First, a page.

A Derbyshire recycling firm has today been ordered to pay more than £47,000 in fines and costs and its director jailed for polluting a canal, killing thousands of fish.
Around 6km of the Erewash Canal was poisoned when a major blaze broke out at Arcwood Recycling Ltd in Ilkeston in September.
Firefighters were on the scene for nine days, and gallons of contaminated water ran off into the canal.
It followed months of criticism and complaints from the Environment Agency, Derbyshire Fire and Rescue and nearby residents about the quantity and type of waste being stored at its site in Lows Lane, Stanton-by-Dale.
Arcwood was fined a total of £8,000 for the Environment Agency case, plus £42,000 for breaching fire safety regulations.
The firm was also ordered to pay £7,500 in costs, while 36-year-old company director Luke Barker was given an immediate 10-month prison sentence.
He has been banned from being a director for eight years.
Speaking after the case, an Environment Agency officer said the firm's failure to make improvements when they were first raised had cost the taxpayer thousands of pounds in repair work.
We had spoken with the operators on a number of occasions, seeking action to address our concerns about poor management of the site. By not taking our advice, there has been a significant impact on local wildlife, as well as the high costs of responding to the incident. This prosecution demonstrates that we will not hesitate to prosecute those who put human health and the environment at risk.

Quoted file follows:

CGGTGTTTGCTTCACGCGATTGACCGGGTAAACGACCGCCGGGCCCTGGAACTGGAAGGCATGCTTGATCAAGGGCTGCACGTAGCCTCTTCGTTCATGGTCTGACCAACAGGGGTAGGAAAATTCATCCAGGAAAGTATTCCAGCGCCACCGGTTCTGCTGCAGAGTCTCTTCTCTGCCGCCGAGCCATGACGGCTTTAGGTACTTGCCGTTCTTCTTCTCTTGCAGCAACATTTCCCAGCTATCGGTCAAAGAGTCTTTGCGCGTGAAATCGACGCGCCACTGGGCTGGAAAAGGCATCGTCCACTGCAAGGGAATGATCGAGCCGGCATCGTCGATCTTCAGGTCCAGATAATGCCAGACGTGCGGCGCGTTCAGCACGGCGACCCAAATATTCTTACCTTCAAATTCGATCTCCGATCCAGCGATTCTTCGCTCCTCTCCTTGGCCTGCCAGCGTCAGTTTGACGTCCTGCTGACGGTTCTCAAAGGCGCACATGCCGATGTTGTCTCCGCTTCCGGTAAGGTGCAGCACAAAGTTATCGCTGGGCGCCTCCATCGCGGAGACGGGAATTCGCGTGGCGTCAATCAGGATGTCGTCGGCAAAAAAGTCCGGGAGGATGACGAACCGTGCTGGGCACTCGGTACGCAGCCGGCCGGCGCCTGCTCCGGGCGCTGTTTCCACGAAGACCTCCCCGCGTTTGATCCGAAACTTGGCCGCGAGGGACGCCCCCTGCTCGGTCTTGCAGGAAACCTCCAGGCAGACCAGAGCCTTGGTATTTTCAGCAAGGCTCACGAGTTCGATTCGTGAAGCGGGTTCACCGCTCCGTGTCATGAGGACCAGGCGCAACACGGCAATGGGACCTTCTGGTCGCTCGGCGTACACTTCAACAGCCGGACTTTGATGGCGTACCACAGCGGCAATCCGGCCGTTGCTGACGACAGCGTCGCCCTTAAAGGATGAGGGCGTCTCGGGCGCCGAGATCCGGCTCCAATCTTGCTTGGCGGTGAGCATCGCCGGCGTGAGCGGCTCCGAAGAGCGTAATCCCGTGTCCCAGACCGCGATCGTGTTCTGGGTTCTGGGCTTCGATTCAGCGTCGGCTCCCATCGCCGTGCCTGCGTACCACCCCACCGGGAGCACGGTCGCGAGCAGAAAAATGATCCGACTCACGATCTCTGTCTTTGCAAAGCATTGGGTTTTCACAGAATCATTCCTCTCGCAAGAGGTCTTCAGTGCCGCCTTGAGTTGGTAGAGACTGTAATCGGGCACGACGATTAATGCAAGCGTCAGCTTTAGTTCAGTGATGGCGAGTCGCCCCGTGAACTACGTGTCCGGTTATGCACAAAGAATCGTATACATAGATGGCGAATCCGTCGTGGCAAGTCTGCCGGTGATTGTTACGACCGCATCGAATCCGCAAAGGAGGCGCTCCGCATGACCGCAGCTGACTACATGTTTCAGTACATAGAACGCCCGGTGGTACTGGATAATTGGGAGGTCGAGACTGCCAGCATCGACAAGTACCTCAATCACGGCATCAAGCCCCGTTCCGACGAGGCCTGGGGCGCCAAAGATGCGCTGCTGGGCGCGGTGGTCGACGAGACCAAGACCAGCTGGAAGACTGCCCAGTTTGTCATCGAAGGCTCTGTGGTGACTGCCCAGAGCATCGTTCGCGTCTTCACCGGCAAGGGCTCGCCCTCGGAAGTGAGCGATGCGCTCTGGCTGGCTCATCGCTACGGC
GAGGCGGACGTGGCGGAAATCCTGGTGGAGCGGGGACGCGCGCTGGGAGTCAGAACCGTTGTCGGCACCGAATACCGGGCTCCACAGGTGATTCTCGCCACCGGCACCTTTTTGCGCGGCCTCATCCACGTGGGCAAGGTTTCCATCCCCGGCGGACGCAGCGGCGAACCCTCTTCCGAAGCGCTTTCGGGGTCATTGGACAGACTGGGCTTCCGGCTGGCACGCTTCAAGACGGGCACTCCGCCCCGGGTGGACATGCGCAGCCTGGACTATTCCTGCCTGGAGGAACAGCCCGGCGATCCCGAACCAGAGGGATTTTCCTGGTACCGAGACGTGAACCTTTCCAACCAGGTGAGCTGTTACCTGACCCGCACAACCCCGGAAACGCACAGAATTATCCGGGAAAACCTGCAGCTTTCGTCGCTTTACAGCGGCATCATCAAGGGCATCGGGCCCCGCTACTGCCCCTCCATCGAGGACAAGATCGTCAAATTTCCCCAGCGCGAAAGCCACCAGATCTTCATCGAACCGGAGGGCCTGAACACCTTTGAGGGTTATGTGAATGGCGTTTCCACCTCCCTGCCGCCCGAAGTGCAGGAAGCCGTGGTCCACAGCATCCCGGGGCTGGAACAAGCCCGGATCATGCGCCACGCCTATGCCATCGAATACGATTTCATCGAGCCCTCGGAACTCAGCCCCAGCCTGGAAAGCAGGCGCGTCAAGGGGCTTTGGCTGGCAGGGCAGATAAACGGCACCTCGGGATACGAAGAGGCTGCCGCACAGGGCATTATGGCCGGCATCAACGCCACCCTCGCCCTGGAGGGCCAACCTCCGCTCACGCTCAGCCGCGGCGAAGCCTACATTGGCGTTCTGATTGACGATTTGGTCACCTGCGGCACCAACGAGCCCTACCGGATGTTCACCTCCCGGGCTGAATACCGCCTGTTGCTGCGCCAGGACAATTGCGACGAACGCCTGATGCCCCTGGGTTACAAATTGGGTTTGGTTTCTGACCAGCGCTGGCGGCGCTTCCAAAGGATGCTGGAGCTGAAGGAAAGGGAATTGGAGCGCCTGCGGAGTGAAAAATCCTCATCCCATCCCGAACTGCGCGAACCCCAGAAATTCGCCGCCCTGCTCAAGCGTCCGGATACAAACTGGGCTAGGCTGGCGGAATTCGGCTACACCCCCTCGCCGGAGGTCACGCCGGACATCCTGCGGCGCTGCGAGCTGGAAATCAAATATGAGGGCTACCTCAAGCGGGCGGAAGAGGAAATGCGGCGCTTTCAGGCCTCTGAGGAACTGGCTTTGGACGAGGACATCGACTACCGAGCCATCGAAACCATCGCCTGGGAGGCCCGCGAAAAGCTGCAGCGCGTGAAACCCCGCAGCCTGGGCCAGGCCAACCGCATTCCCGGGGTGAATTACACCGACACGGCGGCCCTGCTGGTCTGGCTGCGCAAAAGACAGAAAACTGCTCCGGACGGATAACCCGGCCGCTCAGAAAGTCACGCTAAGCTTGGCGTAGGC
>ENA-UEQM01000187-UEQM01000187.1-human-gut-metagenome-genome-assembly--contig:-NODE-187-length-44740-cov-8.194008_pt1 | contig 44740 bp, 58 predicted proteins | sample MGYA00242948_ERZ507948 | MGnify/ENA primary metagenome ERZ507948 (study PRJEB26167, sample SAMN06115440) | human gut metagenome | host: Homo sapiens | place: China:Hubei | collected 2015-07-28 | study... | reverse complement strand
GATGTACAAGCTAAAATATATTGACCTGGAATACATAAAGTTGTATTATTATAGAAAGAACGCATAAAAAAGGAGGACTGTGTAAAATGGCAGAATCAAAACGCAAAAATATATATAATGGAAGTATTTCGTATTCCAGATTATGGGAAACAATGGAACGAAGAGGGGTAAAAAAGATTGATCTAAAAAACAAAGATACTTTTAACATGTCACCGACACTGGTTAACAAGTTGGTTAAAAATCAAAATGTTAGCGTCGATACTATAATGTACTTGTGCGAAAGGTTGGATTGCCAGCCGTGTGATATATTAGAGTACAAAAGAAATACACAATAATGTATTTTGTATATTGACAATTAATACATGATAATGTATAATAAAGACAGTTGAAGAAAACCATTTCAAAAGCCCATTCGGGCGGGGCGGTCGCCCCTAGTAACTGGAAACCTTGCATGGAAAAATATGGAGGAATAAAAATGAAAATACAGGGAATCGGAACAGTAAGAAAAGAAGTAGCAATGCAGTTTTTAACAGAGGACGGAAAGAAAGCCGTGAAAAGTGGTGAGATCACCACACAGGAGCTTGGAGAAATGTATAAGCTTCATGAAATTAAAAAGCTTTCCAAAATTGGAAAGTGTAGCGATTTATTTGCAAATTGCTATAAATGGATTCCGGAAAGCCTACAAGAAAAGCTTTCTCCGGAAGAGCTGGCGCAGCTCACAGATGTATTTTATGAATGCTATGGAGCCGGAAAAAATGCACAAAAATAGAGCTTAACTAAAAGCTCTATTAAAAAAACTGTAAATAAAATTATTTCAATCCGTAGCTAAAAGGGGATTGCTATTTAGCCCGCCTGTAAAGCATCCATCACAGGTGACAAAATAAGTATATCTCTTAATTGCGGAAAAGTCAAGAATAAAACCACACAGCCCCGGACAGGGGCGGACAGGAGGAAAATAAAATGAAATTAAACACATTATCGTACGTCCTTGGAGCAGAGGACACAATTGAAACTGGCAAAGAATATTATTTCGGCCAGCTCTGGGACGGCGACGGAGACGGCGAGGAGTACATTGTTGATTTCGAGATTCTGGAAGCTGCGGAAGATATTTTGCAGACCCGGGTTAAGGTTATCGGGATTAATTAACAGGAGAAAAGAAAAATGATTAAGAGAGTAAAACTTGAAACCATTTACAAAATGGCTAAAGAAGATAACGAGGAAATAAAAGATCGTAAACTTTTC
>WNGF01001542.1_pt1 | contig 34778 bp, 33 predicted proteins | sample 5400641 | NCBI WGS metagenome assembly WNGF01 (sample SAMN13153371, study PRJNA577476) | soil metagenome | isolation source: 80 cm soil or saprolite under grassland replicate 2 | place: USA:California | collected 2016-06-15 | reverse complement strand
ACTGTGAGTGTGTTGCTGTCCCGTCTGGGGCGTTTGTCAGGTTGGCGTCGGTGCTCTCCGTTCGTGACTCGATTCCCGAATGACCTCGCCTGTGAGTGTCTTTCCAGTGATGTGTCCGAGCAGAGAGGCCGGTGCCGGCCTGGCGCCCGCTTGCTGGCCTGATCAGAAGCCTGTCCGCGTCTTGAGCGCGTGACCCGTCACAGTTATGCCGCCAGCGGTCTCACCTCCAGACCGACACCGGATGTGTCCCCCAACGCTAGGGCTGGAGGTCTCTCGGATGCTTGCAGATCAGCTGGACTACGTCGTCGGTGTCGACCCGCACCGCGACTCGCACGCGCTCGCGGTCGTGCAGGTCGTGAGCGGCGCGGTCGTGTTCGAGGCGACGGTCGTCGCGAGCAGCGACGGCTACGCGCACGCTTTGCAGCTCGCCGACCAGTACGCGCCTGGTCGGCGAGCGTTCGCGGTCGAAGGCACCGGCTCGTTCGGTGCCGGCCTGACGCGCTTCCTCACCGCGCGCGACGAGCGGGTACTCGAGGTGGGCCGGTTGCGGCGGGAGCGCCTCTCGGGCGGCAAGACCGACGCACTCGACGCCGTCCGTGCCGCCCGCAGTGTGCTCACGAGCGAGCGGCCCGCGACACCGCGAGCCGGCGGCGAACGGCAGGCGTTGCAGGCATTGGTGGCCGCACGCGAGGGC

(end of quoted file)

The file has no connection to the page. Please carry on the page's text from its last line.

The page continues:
Barker took over at the company in May 2012, changing the name from A1 Wood Recycling Ltd to Arcwood.
Throughout 2012, Environment Agency officer reported concerns over "poor or non-existent" management systems for the site - including too much wood to be stored properly and separately.
Waste was also being stored for lengthy periods of time, breaching its three-month limit set out in the conditions of its permit, and a breach report was sent in July.
Fire officers also expressed concerns over the size of the timber pile, and gave Barker advice on how to separate the wood into different piles to help stop a fire spreading should it break out.
Numerous complaints were sent to Saint Gobain - the owners of the site - about damage to the perimeter fences due to the sheer quantity of wood being stored there.
The fire broke out on September 15, 2012, and due to the size of the blaze firefighters were still there on September 24, when Barker helped by using machinery to create breaks in the fire.
Firefighting water spilled into the canal and killed thousands of fish.
The Environment Agency spent an estimated £200,000 re-oxygenating the water and reduce the impact on the environment.
An action plan was drawn up by Derbyshire Fire and Rescue to allow Barker to monitor the remaining small fires and allow them to burn out - but on October 8 of that year, mobile phone footage revealed wooden pallets were being deliberately burned on site. A suspension notice was served.
Throughout, Barker failed to respond to requests to be interviewed by the Environment Agency - and His Honour Judge Gosling at Derby Crown Court today told him his "flagrant disregard" for warnings had contributed to the "catastrophic" fire.
In sentencing, the judge took into account the fact guilty pleas were entered at the earliest opportunity, and there was no loss of human life.
Nobody from Arcwood - which has now ceased trading - was today available for comment.